Barnet Football Club was formed in 1888 as an amateur organisation and they played at a ground in Queen’s Road until they disbanded in 1901 following an FA inquiry. A rival team, Barnet Avenue, took over the name in 1903. Another club, known as Alston Works FC, was also formed and played at Totteridge Lane until changing name to Barnet Alston FC in 1906. They moved to Underhill in 1907, merging with The Avenue to become Barnet & Alston in 1912 and plain Barnet FC from 1919.
During the Thirties, Barnet began to dominate the local amateur scene. The team were wearing the now moderately famous amber and black stripes, indicative of their nickname The Bees. The team won their first major honour, the FA Amateur Cup, by beating Bishop Auckland 3-2 at Stamford Bridge in 1946. The club progressed to senior amateur football by way of the Athenian and Isthmian Leagues, turning professional in 1965. Barnet gained admittance to the Alliance Premier League in 1979 as founder members.
In 1986 the Football League finally agreed to allow its bottom club to swap places with the Alliance champions when the latter became the Conference in 1986. Barnet finished runners-up three of their first four Conference seasons until a last-day win over Fisher Athletic finally landed the title, and promotion to the League, in 1991.
The London Borough of Barnet was formed by the amalgamation of the boroughs of Finchley and Hendon and the Urban Districts of Barnet, East Barnet and Friern Barnet.
As to the origins of the Barnet crest, the basis of it lies in the shield, not the coat of arms, of the former Urban District of Barnet. The chief with the roses is a reference to the Houses of York and Lancaster. The crossed swords refer to the climactic confrontation of the two parties, led respectively by King Edward IV and the Earl of Warwick, which took place at Hadley Green, Barnet, on Easter Sunday 14 April 1471. Edward IV defeated the Lancastrians and killed the Earl of Warwick. A commemorative obelisk was built at Hadley Highstone in 1740 at the spot where “Warwick the Kingmaker” was supposed to have fallen.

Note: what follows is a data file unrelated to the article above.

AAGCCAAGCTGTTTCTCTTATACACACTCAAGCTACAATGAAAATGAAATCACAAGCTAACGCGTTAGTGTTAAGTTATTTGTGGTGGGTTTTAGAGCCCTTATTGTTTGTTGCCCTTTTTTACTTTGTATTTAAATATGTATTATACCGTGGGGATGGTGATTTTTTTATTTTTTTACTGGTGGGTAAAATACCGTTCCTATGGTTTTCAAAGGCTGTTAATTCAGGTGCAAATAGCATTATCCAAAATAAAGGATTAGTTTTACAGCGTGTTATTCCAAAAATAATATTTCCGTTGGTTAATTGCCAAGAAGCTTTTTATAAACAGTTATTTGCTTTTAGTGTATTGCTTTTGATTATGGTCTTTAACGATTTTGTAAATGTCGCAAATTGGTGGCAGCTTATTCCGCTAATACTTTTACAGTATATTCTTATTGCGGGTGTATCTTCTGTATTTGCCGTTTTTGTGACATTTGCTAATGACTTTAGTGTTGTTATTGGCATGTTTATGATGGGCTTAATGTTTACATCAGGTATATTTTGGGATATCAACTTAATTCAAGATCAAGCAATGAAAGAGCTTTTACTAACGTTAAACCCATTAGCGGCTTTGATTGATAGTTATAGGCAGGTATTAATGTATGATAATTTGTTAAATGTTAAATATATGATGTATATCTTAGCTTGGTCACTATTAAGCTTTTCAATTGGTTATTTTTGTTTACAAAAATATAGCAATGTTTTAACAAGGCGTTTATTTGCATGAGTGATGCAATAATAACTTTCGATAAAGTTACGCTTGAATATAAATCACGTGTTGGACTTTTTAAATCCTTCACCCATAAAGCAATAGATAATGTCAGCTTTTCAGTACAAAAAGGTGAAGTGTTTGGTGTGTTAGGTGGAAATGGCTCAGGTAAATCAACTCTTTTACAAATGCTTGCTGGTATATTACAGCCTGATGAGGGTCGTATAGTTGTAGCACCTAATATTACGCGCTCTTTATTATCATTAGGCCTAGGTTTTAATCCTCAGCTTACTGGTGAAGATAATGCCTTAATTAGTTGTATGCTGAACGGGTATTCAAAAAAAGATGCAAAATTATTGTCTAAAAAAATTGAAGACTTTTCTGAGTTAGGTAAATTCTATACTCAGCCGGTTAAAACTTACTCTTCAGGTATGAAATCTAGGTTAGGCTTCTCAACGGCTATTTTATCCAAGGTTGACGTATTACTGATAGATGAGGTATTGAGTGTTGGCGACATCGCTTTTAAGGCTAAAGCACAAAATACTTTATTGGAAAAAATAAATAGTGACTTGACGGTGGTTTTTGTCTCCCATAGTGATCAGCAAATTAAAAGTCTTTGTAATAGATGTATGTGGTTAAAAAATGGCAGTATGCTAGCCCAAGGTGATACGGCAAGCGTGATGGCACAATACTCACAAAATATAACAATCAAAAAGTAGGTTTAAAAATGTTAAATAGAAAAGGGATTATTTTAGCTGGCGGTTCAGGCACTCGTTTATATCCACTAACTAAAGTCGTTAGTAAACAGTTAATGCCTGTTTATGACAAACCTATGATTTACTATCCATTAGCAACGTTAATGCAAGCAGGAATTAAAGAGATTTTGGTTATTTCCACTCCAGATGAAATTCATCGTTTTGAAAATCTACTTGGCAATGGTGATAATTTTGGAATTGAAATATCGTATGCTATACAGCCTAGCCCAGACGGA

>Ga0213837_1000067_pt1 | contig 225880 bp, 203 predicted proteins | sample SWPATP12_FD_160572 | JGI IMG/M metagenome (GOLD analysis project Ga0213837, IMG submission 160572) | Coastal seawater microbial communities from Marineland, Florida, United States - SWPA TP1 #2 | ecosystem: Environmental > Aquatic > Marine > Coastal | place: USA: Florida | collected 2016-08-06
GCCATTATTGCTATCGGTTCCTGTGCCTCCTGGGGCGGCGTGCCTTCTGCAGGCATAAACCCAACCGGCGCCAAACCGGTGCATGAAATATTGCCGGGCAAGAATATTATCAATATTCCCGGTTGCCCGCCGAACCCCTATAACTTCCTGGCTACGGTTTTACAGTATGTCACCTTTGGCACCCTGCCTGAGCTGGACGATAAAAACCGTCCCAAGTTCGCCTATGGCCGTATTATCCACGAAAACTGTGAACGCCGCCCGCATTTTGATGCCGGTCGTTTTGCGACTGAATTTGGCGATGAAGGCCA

The large building in the original shield of Barnet Urban District is in fact a representation of the old Queen Elizabeth Grammar School, founded in 1573. There is controversy over the origins of two items depicted in the courtyard in front of the building. They may be gold coins as a reference to the well-known Barnet Fair. Chipping Barnet was founded around 1100 to take advantage of a new main road. It was granted a market in 1199, (chipping means market), and a fair in 1588. By the way, the fair became so famous that ‘Barnet’ became cockney rhyming slang for hair; Barnet Fair = Hair.
The two small items may also be small royal crowns, carved on each of the old gateposts outside the school. The gateposts are gone, but there are still two carved crowns set into the wall by the door. The “arms” used by the Urban District of Barnet seem never to have been properly granted or blazoned and therefore a coloured representation is non-existent.
Barnet’s logo does feature the original chief with the crossed swords and the two roses, but the large building from the shield has been replaced by a football and two corner flags in club colours, set on what may seem like a pitch but is in fact a reference to a hill. This hill, taken in turn from the arms of the Borough of Hendon, is also depicted in the shield of the present coat of arms of the Borough of Barnet and symbolises the origin of the name Hendon ‘at the high down’.